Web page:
The clever canine stars of the family comedy "Hotel for Dogs" had to learn more than sit, stay, fetch and play dead. They had to become adept at sitting on toilets, herding mechanical sheep and operating a vending machine filled with shoes.
"It wasn't something that we could show up on the day and show the machine to the dogs," says trainer Mark Forbes, who also worked with the four-footed stars of "Marley & Me." "We had to figure out what were the best dogs for what machines and get the dogs used to the machine and whatever they had to do to manipulate the machine."
We're not talking about pushing a lever and out drops a pellet of food. We're talking machines of Rube Goldberg complexity. Take the dogs' feeding machine, for example.
The elaborate device -- composed of a cuckoo clock, an old erector set, a toy train and tracks -- resembles a Ferris wheel with dog cans attached to each arm. As each arm swings around, it drops food into the dog bowls, at which point the model train takes the bowls down a long table where the dogs are patiently waiting for their kibble.
The timing had to be perfect "between the turnings of the cans to the filling of the bowls," says special effects coordinator Michael Lantieri. "It had to be measured perfectly or it would dump food between the bowls. We had many trials on that."
Not only did the dogs have to get used to having bowls passing in front of them on the train, says Forbes, they had to learn that the food in the bowls was fake.
"We had fake food in the bowls, so the dogs weren't tempted to start eating right way," Forbes says.
"We first took each dog individually and we would put little cinder rocks that looked like food and we would have them on a leash and collar, so they couldn't dive into it, and let them sniff and realize there was no real food in the bowl. Once the bowls stopped [in front of them] they started getting real food to eat."
Based on the children's book by Lois Duncan, "Hotel for Dogs," which opened Friday, revolves around orphaned Andi (Emma Roberts) and her mechanical genius younger brother Bruce (Jake T. Austin) who, because they live in a no-pet foster home, must keep their dog, a Jack Russell terrier named Friday, hidden from their foster parents.
When Friday, Andi and Bruce wander into a big, abandoned hotel, they find two stray dogs. With Bruce's genius for turning everyday objects into devices, Andi and other kids in the neighborhood transform the hotel into a magical place for stray dogs.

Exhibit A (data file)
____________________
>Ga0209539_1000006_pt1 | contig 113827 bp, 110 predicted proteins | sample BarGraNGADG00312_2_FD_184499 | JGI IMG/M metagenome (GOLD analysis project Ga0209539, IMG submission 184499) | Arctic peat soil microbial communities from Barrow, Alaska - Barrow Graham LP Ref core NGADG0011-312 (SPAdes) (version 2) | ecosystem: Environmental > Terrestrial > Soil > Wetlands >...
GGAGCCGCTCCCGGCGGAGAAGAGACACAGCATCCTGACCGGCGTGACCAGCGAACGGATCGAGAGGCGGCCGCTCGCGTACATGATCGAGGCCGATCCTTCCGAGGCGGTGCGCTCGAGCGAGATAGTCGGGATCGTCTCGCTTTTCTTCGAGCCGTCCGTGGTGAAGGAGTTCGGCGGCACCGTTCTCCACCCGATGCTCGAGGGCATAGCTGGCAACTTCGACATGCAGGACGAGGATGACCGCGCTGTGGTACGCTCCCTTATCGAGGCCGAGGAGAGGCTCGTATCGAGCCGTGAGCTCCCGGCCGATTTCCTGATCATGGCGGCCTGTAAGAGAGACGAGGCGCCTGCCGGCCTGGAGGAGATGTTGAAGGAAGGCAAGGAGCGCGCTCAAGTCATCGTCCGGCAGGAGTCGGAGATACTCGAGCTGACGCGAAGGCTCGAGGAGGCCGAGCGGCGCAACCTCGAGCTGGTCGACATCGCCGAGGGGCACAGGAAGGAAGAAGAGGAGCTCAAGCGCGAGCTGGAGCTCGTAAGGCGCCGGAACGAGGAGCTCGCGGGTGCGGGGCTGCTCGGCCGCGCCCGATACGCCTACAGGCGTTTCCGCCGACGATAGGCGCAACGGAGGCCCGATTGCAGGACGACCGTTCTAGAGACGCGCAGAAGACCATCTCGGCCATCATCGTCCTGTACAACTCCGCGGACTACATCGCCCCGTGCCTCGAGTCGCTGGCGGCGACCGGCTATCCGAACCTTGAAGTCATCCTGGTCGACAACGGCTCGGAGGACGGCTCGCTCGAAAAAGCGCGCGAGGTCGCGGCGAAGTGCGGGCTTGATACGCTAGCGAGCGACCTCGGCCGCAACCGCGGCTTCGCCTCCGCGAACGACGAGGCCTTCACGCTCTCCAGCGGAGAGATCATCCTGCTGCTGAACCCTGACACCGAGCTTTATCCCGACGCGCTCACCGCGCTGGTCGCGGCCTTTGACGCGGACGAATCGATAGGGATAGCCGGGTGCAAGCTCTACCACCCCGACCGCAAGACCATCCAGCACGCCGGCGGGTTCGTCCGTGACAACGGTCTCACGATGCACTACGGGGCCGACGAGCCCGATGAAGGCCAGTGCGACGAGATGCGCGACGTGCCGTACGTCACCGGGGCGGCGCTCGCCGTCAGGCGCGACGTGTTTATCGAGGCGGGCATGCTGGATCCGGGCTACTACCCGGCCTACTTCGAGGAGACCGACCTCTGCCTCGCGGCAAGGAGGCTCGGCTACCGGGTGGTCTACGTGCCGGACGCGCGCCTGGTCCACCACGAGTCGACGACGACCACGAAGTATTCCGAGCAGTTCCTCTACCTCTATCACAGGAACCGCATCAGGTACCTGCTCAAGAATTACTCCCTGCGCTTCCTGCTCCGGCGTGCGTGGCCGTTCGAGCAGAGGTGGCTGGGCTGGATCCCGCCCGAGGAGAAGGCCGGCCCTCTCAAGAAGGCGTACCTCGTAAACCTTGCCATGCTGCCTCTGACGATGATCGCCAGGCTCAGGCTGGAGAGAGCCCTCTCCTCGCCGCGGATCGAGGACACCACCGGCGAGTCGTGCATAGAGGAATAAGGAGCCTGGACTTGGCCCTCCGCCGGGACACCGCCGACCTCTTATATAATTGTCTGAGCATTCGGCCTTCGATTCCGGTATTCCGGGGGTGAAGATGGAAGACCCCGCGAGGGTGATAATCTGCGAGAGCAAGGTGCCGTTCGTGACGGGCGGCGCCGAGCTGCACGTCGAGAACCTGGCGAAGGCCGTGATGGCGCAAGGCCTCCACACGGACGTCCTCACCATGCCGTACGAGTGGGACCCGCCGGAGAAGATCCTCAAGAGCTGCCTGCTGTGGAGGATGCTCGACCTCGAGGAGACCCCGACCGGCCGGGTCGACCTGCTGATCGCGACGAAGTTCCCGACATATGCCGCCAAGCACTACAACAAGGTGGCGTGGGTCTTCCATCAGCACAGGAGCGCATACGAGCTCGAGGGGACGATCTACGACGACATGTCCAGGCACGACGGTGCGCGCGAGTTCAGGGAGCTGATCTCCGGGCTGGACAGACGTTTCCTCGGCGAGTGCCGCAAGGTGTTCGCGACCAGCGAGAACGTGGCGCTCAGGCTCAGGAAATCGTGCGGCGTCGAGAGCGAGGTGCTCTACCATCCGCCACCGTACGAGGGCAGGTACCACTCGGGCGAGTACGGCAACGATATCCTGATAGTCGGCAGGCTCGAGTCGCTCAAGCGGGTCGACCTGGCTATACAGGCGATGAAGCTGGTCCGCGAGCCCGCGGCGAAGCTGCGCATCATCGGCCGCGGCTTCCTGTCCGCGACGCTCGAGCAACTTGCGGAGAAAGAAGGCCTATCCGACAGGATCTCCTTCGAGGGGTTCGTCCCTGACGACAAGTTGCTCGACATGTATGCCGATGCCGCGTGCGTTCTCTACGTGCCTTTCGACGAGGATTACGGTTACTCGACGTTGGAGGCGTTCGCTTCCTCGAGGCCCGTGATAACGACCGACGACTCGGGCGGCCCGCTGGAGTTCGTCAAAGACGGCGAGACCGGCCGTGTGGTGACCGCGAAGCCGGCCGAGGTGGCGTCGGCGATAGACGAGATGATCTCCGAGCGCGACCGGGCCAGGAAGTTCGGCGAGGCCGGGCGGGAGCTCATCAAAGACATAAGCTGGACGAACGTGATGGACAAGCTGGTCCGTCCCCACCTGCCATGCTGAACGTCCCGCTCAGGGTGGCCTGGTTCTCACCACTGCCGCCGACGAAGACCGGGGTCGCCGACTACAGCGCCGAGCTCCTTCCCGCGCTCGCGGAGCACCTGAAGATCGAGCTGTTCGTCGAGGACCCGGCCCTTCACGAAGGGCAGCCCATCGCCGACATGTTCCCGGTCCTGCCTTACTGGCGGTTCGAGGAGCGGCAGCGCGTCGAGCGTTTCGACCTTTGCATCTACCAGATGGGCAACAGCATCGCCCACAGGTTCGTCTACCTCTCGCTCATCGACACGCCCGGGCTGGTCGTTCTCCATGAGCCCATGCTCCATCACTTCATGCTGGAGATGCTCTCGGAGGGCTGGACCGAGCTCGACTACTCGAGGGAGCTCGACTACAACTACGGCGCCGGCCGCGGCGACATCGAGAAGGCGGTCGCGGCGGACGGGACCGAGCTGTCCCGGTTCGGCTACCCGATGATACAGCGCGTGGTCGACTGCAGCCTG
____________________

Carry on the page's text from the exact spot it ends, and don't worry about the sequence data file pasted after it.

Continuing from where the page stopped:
An early script had descriptions of what type of devices Bruce would make for the dogs. Production designer William Sandell came up with drawings of the machines, which were then refined by the film's director, Thor Freudenthal.
Lantieri, who has worked on such films as "Minority Report" and "A.I: Artificial Intelligence," says he and his team had never been busier than when working on the quirky gadgets.
"We would build these little mock-ups to see what they look like in scale," Lantieri says. "When you start shooting animals down on four legs everything is taller than normal, so we built the mock-ups to see how the dogs looked next to the gadgets. You didn't want to lose them" amid the machinery, he says.
Lantieri worked closely with Forbes getting the machines built quickly so the dogs would have time before filming to get used to the sounds and movements. "We would have the exact noise the machine was going to make so there was nothing startling or shocking to the animals," Lantieri says.
"Sometimes, we would start with simple things -- some wires to a motor so the dogs could hear it."
"We would fit the right personality to the right machine," Forbes adds. Dogs that loved to fetch were tried out on the fetching machine -- a device created from such items as a mannequin's hand and a tennis racket. "It did have a hydraulic arm that made a hiss and when it threw a ball, it made a noise that they had to get used to," Forbes says. "We didn't take any skittish dogs for that machine."
Beyond making sure the dogs could operate the machines, Lantieri also had to make sure they looked like a pre-teen could have made them from scavenged items. Sandell, his set decorator and the prop guy scoured swap meets and garage sales looking for stuff that could have been left in garages or in storage.
"I would go into work and there would be a giant pile of stuff from mannequins to snow shoes to Christmas lights to old tennis rackets to fans," Lantieri says.
Lantieri also notes how professional the dogs were. "They did what they were supposed to do," he says. "I would rather work with dogs than people any day. They were great."